I've written before about the dangers coming from electromagnetic frequencies. Many people are sensitive to these frequencies and get brain fog, headaches, and other symptoms when they come into close contact with them. New sources of potentially dangerous frequencies are constantly bombarding us. And now we learn that one of the most popular tablets on the market can cause serious heart problems.
As it turns out, the magnets in iPad 2 tablets and their covers are capable of interfering with heart implants, including pacemakers. This frightening connection was first discovered by a group of teenagers in Stockton, California, working on a science experiment. They later presented it at Heart Rhythm 2013, the Heart Rhythm Society's 34th Annual Scientific Sessions.
Working with some of her classmates and her cardiologist father, 14-year-old high school freshman Gianna Chien found that magnetic interference could change the settings of and even deactivate implantable cardioverter defibrillators (ICDs). Chien asked 26 volunteers with ICDs to hold the iPad 2 at a comfortable reading distance. Later, she had them hold the tablets against their chests. She found that the magnets in both the iPad 2 and its Smart Cover could disrupt the ICDs.
ICDs typically contain specialized magnets that allow doctors to adjust their settings according to a predetermined schedule. But the magnets in the tablet make it harder for the ICDs to stabilize sudden rapid heart rates, such as fibrillation and tachycardia.
When you hold the tablet at a normal reading distance from the chest, there typically isn't any interference. The magnets must be close to cause any problems. But when they are close, such as when a person has the iPad directly on their chest, 30% of study participants experienced interference. The effect was less pronounced in volunteers with more fat on their chest – not just their abdomen. However, repeated and prolonged exposure, such as when you sleep with an iPad on your chest, can cause issues.
While this study focused specifically on the iPad 2 and its cover, the study authors believe that other devices containing magnets, such as cell phones and magnetic resonance imagining (MRI) machines could also affect cardiac rhythm devices. While these devices weren't examined during this particular study, other researchers have found that magnets can be a danger to patients with pacemakers and ICDs. This may become a more prevalent problem, as magnets are being used more and more in homes, office products, toys, jewelry, and even clothing.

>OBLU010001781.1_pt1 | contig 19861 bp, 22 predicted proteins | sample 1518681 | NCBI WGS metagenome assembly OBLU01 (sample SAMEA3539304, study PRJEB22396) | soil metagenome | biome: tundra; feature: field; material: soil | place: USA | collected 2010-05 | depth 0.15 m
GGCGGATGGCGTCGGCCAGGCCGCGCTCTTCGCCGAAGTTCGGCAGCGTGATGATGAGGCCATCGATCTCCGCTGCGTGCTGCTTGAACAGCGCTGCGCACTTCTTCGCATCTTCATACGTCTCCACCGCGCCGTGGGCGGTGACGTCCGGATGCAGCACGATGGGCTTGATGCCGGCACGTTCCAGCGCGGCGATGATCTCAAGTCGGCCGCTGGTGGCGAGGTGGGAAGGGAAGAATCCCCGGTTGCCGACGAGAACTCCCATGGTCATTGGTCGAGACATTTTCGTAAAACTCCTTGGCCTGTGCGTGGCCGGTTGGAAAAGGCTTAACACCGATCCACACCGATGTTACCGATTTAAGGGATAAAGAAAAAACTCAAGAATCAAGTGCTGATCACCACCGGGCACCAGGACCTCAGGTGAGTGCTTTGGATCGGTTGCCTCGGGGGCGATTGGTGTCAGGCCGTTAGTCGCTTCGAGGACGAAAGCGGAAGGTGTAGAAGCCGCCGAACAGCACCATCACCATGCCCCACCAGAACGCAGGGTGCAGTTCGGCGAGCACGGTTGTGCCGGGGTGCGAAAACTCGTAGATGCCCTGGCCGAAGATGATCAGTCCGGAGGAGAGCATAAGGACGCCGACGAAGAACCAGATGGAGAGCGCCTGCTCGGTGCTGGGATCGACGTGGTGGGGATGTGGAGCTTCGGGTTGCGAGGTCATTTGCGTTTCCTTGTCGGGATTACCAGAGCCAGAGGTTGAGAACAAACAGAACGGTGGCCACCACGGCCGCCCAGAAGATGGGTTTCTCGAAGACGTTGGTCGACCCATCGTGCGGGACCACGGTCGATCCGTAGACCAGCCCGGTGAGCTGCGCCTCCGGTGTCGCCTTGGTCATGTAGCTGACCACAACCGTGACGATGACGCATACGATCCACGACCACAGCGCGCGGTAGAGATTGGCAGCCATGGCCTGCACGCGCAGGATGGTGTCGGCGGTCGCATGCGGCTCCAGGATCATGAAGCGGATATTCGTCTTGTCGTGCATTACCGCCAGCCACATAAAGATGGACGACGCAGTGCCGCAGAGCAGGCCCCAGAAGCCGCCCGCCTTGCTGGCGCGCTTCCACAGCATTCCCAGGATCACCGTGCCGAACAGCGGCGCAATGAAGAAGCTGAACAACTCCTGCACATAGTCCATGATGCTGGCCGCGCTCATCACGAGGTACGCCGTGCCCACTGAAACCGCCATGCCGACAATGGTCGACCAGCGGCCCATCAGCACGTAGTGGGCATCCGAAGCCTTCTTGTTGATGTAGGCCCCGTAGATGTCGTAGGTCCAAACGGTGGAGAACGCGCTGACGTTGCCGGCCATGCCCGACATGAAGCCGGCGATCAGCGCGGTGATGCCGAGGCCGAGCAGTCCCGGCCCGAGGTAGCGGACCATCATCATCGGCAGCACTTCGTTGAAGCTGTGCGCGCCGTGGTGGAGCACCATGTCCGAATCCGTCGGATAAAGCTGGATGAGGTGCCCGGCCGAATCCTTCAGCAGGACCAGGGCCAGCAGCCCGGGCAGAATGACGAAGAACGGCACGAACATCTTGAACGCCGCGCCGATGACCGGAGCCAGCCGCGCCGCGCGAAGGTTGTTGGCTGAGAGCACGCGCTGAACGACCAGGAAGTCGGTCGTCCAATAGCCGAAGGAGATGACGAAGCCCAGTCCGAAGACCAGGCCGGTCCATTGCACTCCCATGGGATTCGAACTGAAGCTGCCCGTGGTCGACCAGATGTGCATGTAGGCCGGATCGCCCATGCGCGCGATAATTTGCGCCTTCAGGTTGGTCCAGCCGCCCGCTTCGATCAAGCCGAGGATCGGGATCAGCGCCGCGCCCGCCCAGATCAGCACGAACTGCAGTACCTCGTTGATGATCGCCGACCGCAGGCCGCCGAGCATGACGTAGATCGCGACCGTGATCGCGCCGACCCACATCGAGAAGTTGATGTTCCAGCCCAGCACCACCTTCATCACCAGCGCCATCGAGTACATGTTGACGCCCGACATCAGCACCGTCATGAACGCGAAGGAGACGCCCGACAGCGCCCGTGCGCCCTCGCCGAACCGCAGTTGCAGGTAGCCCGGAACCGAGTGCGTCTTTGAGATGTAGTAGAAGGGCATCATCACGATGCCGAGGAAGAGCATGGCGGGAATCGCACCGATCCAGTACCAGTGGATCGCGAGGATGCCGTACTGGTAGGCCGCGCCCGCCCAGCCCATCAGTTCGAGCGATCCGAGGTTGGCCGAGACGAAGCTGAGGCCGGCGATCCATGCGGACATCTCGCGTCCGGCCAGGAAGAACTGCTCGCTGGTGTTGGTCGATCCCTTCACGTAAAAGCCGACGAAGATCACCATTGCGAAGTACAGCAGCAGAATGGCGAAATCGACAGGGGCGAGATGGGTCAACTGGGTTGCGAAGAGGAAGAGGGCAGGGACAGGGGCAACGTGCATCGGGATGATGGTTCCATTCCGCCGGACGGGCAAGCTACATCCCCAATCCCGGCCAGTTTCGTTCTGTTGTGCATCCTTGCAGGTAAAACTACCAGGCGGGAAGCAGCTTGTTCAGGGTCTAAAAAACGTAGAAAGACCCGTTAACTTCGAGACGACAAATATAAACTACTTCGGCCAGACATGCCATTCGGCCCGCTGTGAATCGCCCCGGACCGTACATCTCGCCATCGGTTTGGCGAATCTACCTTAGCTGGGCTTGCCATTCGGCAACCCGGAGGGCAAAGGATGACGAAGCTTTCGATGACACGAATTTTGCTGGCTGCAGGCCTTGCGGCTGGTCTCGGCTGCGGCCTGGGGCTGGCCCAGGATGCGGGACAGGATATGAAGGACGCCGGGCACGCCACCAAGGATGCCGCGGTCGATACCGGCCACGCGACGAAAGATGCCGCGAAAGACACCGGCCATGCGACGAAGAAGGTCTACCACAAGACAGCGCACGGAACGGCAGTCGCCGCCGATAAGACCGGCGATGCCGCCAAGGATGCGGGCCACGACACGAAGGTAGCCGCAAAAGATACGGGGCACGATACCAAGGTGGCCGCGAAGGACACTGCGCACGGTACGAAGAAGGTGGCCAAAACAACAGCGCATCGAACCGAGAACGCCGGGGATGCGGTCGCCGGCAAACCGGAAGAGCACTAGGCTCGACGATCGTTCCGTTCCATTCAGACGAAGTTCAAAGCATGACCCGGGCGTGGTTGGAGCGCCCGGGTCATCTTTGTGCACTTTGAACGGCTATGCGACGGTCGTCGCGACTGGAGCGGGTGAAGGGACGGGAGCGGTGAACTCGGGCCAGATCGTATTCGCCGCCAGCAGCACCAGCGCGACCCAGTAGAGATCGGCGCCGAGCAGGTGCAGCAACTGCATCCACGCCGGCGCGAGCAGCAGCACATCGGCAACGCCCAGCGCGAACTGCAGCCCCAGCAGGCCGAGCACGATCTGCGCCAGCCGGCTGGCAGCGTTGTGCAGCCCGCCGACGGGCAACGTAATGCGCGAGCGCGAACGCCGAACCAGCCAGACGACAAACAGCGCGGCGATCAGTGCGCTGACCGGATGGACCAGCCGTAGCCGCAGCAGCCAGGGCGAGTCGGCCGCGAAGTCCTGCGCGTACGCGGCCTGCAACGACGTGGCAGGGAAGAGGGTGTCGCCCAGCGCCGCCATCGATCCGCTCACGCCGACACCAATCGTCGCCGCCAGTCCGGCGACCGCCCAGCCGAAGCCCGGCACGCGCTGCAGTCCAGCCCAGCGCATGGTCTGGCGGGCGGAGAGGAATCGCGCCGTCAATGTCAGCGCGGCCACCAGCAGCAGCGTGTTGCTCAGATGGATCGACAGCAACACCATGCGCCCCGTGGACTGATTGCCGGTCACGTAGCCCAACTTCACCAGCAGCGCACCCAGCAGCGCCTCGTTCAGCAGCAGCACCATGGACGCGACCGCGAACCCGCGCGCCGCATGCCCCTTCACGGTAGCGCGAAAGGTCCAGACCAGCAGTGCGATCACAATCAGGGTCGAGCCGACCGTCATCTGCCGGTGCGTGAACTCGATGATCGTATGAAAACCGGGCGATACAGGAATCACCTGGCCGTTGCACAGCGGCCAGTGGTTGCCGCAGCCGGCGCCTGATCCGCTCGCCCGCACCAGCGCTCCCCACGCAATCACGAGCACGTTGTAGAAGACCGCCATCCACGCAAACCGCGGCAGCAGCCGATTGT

Clearly, the magnetic influence is something to be aware of if you have an ICD. Chien says, "Since tablets are becoming more common, I hope these findings will encourage patients who have or may be a candidate for implantable defibrillators to talk to their doctor about precautions if they use a tablet like the iPad 2."
Even if you don't have a pacemaker or ICD, it's still a good idea to keep your devices as far away from you as possible. The frequencies from one of these devices may not harm you. But falling asleep with them on your chest could result in harm - especially if you have a heart condition that requires a pacemaker. Even if you don't have a pacemaker now, you certainly don't want to create bad habits. And as I've said before, I think the less we expose ourselves to these electromagnetic frequencies, the better. This is just one more reason to steer clear of them.
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Heart Rhythm 2013, the Heart Rhythm Society's 34th Annual Scientific Sessions, 13 May 2013.